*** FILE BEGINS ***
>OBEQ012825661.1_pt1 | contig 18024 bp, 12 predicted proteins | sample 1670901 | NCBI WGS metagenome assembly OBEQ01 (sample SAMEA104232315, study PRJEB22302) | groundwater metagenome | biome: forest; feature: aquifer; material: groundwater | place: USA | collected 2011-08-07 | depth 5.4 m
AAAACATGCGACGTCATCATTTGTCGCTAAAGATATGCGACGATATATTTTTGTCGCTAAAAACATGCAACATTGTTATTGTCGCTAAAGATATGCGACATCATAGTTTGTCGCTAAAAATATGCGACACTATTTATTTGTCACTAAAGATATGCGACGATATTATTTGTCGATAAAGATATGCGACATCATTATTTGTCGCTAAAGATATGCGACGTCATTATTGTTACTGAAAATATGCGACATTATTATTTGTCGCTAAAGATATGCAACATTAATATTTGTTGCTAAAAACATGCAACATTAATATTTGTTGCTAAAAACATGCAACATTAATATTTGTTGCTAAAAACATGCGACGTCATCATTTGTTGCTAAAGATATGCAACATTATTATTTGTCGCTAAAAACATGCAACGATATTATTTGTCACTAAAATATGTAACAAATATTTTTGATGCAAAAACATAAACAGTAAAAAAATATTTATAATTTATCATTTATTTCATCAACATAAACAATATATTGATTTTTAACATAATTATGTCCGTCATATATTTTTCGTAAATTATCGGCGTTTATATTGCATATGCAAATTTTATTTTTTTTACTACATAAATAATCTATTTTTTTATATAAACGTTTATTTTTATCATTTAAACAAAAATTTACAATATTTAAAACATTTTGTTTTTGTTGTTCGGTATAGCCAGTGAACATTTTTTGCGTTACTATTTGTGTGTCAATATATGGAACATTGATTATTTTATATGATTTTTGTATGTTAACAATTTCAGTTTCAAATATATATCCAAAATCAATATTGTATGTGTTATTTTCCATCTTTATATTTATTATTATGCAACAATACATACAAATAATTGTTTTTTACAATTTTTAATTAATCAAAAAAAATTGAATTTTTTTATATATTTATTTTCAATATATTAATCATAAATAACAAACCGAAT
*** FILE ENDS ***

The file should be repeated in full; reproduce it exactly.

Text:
>OBEQ012825661.1_pt1 | contig 18024 bp, 12 predicted proteins | sample 1670901 | NCBI WGS metagenome assembly OBEQ01 (sample SAMEA104232315, study PRJEB22302) | groundwater metagenome | biome: forest; feature: aquifer; material: groundwater | place: USA | collected 2011-08-07 | depth 5.4 m
AAAACATGCGACGTCATCATTTGTCGCTAAAGATATGCGACGATATATTTTTGTCGCTAAAAACATGCAACATTGTTATTGTCGCTAAAGATATGCGACATCATAGTTTGTCGCTAAAAATATGCGACACTATTTATTTGTCACTAAAGATATGCGACGATATTATTTGTCGATAAAGATATGCGACATCATTATTTGTCGCTAAAGATATGCGACGTCATTATTGTTACTGAAAATATGCGACATTATTATTTGTCGCTAAAGATATGCAACATTAATATTTGTTGCTAAAAACATGCAACATTAATATTTGTTGCTAAAAACATGCAACATTAATATTTGTTGCTAAAAACATGCGACGTCATCATTTGTTGCTAAAGATATGCAACATTATTATTTGTCGCTAAAAACATGCAACGATATTATTTGTCACTAAAATATGTAACAAATATTTTTGATGCAAAAACATAAACAGTAAAAAAATATTTATAATTTATCATTTATTTCATCAACATAAACAATATATTGATTTTTAACATAATTATGTCCGTCATATATTTTTCGTAAATTATCGGCGTTTATATTGCATATGCAAATTTTATTTTTTTTACTACATAAATAATCTATTTTTTTATATAAACGTTTATTTTTATCATTTAAACAAAAATTTACAATATTTAAAACATTTTGTTTTTGTTGTTCGGTATAGCCAGTGAACATTTTTTGCGTTACTATTTGTGTGTCAATATATGGAACATTGATTATTTTATATGATTTTTGTATGTTAACAATTTCAGTTTCAAATATATATCCAAAATCAATATTGTATGTGTTATTTTCCATCTTTATATTTATTATTATGCAACAATACATACAAATAATTGTTTTTTACAATTTTTAATTAATCAAAAAAAATTGAATTTTTTTATATATTTATTTTCAATATATTAATCATAAATAACAAACCGAAT